New York will proceed with a plan to award up to three outstanding casino licenses this year. That’s according to the 2023 fiscal year budget plan Gov. Kathy Hochul released on Tuesday.
While Budget Director Robert Mujica told reporters the licenses could be awarded anywhere in the state, Hochul’s briefing book and almost everyone expects those to go to downstate proposals in or near New York City.
“Should additional casinos commence operations, it is expected they would provide a substantial amount of revenue for State education aid through license fees and recurring tax payments,” the briefing book states.
New York voters approved commercial casino gaming in the state in 2013. At that time, the first four licenses were awarded to upstate sites, and the plan called for the remaining licenses to be awarded seven years later – again, assuming they would go downstate – to give the upstate venues a chance to establish themselves before the new casinos would open.
However, the COVID-19 pandemic forced lawmakers and state officials to reconsider. In speaking to reporters after Hochul’s address Tuesday, Mujica said that the state’s hospitality industry is still suffering nearly two years later.
“It’s almost on the bottom of this table, you’ll see they were impacted the most,” the budget director said. “Nearly 30 percent job losses, and they are recovering the slowest. That sector is important across the state, but in the downstate region particularly.”
Senator Expects Major Fee for Licenses
Hearing that Hochul included the casino licenses in the budget was music to the ears of state Sen. Joseph Addabbo. The Queens Democrat chairs the New York Senate Committee on Racing, Gaming, and Wagering. He tried to get the casino licenses expedited in last year’s budget.
Last year’s budget did call for a request for information to be issued regarding the licenses. That generated 30 responses late last year.
In a statement after the governor’s address, Addabbo said he believes New York could receive as much as $500 million per available license.
I believe the inclusion of expediting the three full casino licenses for our downstate region has the potential to bring in $1.5 billion in revenue for the state, additional educational funding and improvements to problem gambling programs,” Addabbo said. “I look forward to continuing to work with the Hochul administration and the Gaming Commission to ensure that gaming in the state expands and advances in a credible, reasonable manner.”
There is no official timetable yet for when New York would release a solicitation for the available licenses. The state is required to pass the budget by April 1, the start of the fiscal year. However, last year, the budget was held up by a nearly a week, thanks to the pandemic and some lingering discussions on issues.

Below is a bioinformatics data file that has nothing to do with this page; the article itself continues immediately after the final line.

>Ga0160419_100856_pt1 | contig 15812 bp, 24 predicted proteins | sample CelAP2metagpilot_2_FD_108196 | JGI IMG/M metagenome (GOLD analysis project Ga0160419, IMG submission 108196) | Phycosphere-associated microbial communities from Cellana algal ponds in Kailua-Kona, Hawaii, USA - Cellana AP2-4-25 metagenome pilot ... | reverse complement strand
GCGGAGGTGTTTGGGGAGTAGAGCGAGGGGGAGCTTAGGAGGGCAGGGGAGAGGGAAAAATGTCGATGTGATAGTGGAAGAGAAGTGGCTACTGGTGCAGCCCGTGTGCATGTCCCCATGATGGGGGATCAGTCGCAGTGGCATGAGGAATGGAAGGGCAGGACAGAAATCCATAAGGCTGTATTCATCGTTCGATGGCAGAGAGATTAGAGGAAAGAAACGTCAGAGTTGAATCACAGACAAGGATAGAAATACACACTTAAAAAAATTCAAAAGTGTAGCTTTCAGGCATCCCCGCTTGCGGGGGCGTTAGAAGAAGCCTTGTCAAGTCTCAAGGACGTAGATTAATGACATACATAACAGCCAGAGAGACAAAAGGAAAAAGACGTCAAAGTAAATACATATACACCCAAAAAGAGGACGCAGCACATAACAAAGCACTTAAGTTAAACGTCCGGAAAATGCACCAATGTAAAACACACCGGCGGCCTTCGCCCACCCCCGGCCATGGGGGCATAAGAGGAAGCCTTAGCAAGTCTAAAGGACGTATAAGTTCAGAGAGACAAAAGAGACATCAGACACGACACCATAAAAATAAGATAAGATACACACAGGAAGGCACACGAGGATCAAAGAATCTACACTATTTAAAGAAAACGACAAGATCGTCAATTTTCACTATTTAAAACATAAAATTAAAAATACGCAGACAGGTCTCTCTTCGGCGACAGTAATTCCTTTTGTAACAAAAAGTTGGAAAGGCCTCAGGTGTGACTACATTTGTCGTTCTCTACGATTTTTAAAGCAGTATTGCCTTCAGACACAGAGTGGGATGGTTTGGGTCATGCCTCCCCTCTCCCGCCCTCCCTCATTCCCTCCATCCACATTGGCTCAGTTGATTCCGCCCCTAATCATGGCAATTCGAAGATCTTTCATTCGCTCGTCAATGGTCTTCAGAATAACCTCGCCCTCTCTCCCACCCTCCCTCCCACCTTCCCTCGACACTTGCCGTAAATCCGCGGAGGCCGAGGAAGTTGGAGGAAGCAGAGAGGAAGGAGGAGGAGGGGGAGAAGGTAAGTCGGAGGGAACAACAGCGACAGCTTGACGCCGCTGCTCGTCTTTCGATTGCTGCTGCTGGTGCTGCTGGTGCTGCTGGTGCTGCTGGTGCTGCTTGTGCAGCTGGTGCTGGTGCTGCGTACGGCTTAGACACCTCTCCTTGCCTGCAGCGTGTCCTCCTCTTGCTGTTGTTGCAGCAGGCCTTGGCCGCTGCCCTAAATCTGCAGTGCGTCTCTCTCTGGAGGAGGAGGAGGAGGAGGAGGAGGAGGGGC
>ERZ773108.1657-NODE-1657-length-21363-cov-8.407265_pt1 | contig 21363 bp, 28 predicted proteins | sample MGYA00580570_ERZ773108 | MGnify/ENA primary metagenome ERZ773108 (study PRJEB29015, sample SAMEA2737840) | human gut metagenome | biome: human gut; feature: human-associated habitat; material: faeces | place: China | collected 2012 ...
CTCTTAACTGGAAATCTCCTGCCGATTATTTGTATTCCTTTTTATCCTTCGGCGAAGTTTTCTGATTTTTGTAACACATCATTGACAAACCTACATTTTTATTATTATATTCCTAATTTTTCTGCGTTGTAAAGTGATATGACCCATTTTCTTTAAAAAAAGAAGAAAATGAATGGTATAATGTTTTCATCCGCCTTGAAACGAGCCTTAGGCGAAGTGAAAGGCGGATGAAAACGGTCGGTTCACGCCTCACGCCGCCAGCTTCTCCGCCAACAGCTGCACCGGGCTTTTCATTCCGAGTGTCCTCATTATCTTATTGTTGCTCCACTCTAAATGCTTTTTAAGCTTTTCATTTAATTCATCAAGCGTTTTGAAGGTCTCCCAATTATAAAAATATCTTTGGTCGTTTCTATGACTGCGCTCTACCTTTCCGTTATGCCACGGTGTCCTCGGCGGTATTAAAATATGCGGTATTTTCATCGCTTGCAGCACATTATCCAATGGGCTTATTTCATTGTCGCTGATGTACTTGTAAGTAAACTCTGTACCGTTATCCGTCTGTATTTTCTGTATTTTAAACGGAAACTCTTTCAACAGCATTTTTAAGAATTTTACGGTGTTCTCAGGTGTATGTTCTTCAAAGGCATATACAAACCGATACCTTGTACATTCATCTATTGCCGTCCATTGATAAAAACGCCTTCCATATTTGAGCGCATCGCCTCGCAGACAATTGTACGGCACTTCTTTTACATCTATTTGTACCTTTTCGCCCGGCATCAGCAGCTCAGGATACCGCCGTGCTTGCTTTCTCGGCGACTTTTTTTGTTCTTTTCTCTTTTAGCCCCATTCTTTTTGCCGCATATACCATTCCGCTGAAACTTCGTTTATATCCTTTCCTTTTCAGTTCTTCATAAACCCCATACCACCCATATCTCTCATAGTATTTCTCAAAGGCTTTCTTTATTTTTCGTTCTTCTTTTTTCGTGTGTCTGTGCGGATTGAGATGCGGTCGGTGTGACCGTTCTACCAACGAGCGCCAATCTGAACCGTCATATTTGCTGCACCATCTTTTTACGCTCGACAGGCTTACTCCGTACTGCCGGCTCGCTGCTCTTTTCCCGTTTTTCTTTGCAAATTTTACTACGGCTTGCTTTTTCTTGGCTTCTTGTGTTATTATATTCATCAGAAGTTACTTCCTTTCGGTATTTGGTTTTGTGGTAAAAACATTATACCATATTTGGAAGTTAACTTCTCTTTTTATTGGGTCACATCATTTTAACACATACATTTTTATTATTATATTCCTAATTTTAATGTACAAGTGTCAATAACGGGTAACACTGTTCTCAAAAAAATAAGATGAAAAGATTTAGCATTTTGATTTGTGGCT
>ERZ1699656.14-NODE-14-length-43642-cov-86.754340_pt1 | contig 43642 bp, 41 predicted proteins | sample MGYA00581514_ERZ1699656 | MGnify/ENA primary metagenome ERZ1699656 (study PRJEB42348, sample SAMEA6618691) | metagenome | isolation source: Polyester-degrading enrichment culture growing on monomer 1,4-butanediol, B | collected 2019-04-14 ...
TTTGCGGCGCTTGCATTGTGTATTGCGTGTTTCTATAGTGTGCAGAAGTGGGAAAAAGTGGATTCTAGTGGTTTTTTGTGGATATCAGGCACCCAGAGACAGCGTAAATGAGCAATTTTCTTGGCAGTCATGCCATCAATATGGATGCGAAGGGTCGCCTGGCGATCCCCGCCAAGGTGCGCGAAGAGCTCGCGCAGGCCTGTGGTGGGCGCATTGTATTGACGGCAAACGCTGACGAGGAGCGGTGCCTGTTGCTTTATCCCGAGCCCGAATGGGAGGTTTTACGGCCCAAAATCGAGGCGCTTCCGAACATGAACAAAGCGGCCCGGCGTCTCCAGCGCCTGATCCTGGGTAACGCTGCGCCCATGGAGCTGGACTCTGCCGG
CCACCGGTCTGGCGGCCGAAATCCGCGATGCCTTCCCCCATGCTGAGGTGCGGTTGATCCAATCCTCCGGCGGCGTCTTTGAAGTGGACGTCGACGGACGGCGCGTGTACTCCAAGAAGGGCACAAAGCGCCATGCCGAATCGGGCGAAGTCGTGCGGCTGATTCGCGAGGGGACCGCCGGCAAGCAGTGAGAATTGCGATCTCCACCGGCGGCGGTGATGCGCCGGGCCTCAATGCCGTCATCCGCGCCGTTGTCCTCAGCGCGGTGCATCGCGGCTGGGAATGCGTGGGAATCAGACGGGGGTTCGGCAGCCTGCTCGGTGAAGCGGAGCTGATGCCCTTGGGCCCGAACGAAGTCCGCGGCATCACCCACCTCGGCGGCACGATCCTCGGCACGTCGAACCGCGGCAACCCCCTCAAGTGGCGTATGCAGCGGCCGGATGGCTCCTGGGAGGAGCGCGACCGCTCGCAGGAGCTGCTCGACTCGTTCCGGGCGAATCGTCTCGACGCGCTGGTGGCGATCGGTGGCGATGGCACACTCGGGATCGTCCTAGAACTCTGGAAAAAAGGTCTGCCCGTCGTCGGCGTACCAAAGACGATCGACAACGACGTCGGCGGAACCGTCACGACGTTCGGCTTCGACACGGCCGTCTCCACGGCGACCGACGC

Last year’s budget included language legalizing mobile sports betting across the state. It called for the New York State Gaming Commission to release the solicitation for those licenses in July and accept bids a month later.
In November, the commission announced that two of the six proposals were approved. Nine sportsbook operators were involved in those bids, and five of them launched mobile sports betting apps in New York this month.
Downstate New York is home to three casinos, Empire City Casino at Yonkers Raceway, Resorts World Casino New York at Aqueduct Racetrack in Queens, and Jake’s 58 in Islandia. However, those facilities only have video lottery terminals and not Las Vegas-style slot machines. None of those venues offer live table games, either.
Getting full-fledged casino licenses at any of those locations would likely allow the state to reap the benefits of expanded casino gaming more quickly than if new casino projects were selected. Both Addabbo and Assemblyman Gary Pretlow, a Mount Vernon Democrat who chairs the Assembly Committee on Racing and Wagering, have backed a plan that would let Empire City and Resorts World get two of the three available licenses.
There have been concerns raised that the introduction of casino resorts in downstate New York would lead to some upstate facilities closing. Besides the four full-fledged commercial casinos, there are also six VLT facilities and five Class III tribal casinos in upstate New York. The Seneca Nation of Indians operates three of those in the far western part of the state.
Mujica told reporters that the new casinos awarded licenses would not pay a penalty to upstate commercial casinos for receiving their licenses early than anticipated.
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